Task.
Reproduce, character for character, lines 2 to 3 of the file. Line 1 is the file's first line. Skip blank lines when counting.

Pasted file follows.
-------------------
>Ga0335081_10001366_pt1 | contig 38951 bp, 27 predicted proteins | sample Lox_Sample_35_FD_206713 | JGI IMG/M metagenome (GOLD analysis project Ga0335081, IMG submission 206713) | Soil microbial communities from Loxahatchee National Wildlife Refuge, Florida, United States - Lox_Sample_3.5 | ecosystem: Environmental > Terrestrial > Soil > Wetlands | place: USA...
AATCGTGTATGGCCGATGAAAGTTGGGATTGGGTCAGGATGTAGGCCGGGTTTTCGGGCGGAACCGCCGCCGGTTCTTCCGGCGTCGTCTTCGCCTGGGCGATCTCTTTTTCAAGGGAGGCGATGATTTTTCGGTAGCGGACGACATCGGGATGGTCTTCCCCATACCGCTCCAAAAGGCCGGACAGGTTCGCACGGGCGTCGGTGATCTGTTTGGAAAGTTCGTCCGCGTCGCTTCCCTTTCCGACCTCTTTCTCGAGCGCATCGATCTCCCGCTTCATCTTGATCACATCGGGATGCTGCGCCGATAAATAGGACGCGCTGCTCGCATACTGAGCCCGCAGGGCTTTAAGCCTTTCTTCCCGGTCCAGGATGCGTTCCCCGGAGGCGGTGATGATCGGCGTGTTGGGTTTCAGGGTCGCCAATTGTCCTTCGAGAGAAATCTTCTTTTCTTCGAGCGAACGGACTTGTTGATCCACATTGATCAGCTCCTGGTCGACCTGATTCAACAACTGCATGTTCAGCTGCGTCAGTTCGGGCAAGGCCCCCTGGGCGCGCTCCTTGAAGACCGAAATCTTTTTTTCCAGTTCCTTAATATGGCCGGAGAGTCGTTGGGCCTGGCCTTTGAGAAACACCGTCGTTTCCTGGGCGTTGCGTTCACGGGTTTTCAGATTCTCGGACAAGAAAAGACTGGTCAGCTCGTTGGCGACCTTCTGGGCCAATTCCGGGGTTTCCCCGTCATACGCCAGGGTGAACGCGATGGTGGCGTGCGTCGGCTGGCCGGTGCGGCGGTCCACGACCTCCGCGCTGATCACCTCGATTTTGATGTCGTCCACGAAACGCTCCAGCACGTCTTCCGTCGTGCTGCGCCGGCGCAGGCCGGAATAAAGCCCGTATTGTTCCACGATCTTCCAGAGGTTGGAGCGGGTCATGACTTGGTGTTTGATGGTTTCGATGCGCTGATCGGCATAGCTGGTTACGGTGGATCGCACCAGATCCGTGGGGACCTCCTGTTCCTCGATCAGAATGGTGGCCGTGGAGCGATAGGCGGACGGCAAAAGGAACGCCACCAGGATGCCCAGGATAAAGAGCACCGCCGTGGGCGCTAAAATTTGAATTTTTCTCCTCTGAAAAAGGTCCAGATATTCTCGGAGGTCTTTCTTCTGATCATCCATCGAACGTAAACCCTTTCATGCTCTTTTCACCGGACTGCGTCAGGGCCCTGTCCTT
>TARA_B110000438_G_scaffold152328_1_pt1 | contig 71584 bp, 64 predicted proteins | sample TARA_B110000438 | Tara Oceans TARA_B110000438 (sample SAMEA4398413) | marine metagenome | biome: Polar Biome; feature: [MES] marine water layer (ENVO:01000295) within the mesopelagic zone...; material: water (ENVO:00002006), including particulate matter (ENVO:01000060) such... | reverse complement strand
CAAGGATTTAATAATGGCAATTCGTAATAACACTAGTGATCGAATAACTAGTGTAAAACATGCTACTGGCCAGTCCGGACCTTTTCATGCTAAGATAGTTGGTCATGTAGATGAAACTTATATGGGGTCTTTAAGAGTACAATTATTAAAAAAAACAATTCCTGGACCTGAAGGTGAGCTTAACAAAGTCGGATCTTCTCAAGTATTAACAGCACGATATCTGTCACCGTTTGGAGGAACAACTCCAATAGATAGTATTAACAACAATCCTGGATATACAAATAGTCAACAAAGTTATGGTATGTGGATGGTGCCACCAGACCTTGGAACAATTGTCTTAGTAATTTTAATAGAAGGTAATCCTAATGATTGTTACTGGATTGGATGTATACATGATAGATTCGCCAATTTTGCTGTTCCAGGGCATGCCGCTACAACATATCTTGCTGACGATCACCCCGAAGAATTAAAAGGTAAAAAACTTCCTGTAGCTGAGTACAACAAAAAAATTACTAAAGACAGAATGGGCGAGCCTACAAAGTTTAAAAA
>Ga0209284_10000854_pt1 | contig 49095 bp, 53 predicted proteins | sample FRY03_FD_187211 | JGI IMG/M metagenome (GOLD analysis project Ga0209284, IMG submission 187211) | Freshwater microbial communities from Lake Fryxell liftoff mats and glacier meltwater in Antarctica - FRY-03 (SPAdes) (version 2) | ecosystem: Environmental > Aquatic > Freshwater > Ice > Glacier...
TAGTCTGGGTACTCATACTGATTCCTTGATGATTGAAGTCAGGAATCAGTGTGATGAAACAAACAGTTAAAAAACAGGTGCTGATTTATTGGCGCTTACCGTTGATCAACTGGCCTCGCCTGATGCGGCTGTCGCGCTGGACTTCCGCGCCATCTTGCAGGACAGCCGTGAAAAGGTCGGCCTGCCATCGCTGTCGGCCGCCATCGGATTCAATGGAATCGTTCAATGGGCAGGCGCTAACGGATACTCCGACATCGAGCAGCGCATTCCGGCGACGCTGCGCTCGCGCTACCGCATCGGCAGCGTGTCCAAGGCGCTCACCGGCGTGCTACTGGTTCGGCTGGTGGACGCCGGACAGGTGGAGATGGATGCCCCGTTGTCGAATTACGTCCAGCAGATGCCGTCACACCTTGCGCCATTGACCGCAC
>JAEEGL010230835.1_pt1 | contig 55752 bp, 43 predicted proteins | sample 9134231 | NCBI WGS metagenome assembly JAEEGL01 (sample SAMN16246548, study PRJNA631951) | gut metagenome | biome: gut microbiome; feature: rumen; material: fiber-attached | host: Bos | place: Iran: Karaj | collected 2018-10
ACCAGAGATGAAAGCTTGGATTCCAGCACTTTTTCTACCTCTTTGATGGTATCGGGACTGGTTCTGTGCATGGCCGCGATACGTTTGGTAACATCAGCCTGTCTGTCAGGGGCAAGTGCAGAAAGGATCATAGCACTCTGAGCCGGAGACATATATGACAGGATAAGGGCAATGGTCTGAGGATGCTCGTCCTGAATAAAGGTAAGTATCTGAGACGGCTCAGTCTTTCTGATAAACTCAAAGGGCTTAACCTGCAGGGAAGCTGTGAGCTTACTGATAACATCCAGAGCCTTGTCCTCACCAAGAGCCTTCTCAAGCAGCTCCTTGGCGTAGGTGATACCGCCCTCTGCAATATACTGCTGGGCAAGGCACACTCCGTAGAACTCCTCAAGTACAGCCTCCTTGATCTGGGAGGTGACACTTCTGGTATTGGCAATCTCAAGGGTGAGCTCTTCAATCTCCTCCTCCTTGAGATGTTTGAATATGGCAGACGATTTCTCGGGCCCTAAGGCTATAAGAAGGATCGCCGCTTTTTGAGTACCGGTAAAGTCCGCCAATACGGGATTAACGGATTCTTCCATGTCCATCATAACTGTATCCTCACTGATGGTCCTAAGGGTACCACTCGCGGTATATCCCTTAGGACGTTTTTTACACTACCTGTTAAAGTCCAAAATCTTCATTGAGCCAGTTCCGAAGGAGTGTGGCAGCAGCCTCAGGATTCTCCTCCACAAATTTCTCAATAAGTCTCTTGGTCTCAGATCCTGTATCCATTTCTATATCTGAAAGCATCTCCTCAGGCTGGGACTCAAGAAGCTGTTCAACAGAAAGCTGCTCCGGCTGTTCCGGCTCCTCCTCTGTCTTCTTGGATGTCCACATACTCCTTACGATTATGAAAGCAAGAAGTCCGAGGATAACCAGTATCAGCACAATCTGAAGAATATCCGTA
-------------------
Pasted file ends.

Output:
AATCGTGTATGGCCGATGAAAGTTGGGATTGGGTCAGGATGTAGGCCGGGTTTTCGGGCGGAACCGCCGCCGGTTCTTCCGGCGTCGTCTTCGCCTGGGCGATCTCTTTTTCAAGGGAGGCGATGATTTTTCGGTAGCGGACGACATCGGGATGGTCTTCCCCATACCGCTCCAAAAGGCCGGACAGGTTCGCACGGGCGTCGGTGATCTGTTTGGAAAGTTCGTCCGCGTCGCTTCCCTTTCCGACCTCTTTCTCGAGCGCATCGATCTCCCGCTTCATCTTGATCACATCGGGATGCTGCGCCGATAAATAGGACGCGCTGCTCGCATACTGAGCCCGCAGGGCTTTAAGCCTTTCTTCCCGGTCCAGGATGCGTTCCCCGGAGGCGGTGATGATCGGCGTGTTGGGTTTCAGGGTCGCCAATTGTCCTTCGAGAGAAATCTTCTTTTCTTCGAGCGAACGGACTTGTTGATCCACATTGATCAGCTCCTGGTCGACCTGATTCAACAACTGCATGTTCAGCTGCGTCAGTTCGGGCAAGGCCCCCTGGGCGCGCTCCTTGAAGACCGAAATCTTTTTTTCCAGTTCCTTAATATGGCCGGAGAGTCGTTGGGCCTGGCCTTTGAGAAACACCGTCGTTTCCTGGGCGTTGCGTTCACGGGTTTTCAGATTCTCGGACAAGAAAAGACTGGTCAGCTCGTTGGCGACCTTCTGGGCCAATTCCGGGGTTTCCCCGTCATACGCCAGGGTGAACGCGATGGTGGCGTGCGTCGGCTGGCCGGTGCGGCGGTCCACGACCTCCGCGCTGATCACCTCGATTTTGATGTCGTCCACGAAACGCTCCAGCACGTCTTCCGTCGTGCTGCGCCGGCGCAGGCCGGAATAAAGCCCGTATTGTTCCACGATCTTCCAGAGGTTGGAGCGGGTCATGACTTGGTGTTTGATGGTTTCGATGCGCTGATCGGCATAGCTGGTTACGGTGGATCGCACCAGATCCGTGGGGACCTCCTGTTCCTCGATCAGAATGGTGGCCGTGGAGCGATAGGCGGACGGCAAAAGGAACGCCACCAGGATGCCCAGGATAAAGAGCACCGCCGTGGGCGCTAAAATTTGAATTTTTCTCCTCTGAAAAAGGTCCAGATATTCTCGGAGGTCTTTCTTCTGATCATCCATCGAACGTAAACCCTTTCATGCTCTTTTCACCGGACTGCGTCAGGGCCCTGTCCTT
>TARA_B110000438_G_scaffold152328_1_pt1 | contig 71584 bp, 64 predicted proteins | sample TARA_B110000438 | Tara Oceans TARA_B110000438 (sample SAMEA4398413) | marine metagenome | biome: Polar Biome; feature: [MES] marine water layer (ENVO:01000295) within the mesopelagic zone...; material: water (ENVO:00002006), including particulate matter (ENVO:01000060) such... | reverse complement strand